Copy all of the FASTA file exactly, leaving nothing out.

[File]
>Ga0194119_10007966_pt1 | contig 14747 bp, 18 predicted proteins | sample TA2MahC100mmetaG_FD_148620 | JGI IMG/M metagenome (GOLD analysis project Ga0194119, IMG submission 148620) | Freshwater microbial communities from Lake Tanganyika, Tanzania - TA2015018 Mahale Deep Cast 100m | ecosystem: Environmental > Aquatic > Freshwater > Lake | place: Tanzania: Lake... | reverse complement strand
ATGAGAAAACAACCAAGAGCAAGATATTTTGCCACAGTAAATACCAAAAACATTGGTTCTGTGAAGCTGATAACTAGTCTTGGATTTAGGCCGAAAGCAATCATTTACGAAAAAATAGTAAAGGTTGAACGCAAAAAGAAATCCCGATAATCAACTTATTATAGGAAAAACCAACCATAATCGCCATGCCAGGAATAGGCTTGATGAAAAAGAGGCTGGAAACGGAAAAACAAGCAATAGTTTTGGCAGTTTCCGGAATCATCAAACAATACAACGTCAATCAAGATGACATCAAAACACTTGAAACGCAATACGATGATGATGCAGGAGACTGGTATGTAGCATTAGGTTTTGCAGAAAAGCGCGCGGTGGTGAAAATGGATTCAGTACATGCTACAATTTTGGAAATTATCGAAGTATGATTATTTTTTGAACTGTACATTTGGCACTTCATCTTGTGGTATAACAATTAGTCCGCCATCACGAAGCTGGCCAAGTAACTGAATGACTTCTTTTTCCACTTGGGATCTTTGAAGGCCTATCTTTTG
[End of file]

>Ga0194119_10007966_pt1 | contig 14747 bp, 18 predicted proteins | sample TA2MahC100mmetaG_FD_148620 | JGI IMG/M metagenome (GOLD analysis project Ga0194119, IMG submission 148620) | Freshwater microbial communities from Lake Tanganyika, Tanzania - TA2015018 Mahale Deep Cast 100m | ecosystem: Environmental > Aquatic > Freshwater > Lake | place: Tanzania: Lake... | reverse complement strand
ATGAGAAAACAACCAAGAGCAAGATATTTTGCCACAGTAAATACCAAAAACATTGGTTCTGTGAAGCTGATAACTAGTCTTGGATTTAGGCCGAAAGCAATCATTTACGAAAAAATAGTAAAGGTTGAACGCAAAAAGAAATCCCGATAATCAACTTATTATAGGAAAAACCAACCATAATCGCCATGCCAGGAATAGGCTTGATGAAAAAGAGGCTGGAAACGGAAAAACAAGCAATAGTTTTGGCAGTTTCCGGAATCATCAAACAATACAACGTCAATCAAGATGACATCAAAACACTTGAAACGCAATACGATGATGATGCAGGAGACTGGTATGTAGCATTAGGTTTTGCAGAAAAGCGCGCGGTGGTGAAAATGGATTCAGTACATGCTACAATTTTGGAAATTATCGAAGTATGATTATTTTTTGAACTGTACATTTGGCACTTCATCTTGTGGTATAACAATTAGTCCGCCATCACGAAGCTGGCCAAGTAACTGAATGACTTCTTTTTCCACTTGGGATCTTTGAAGGCCTATCTTTTG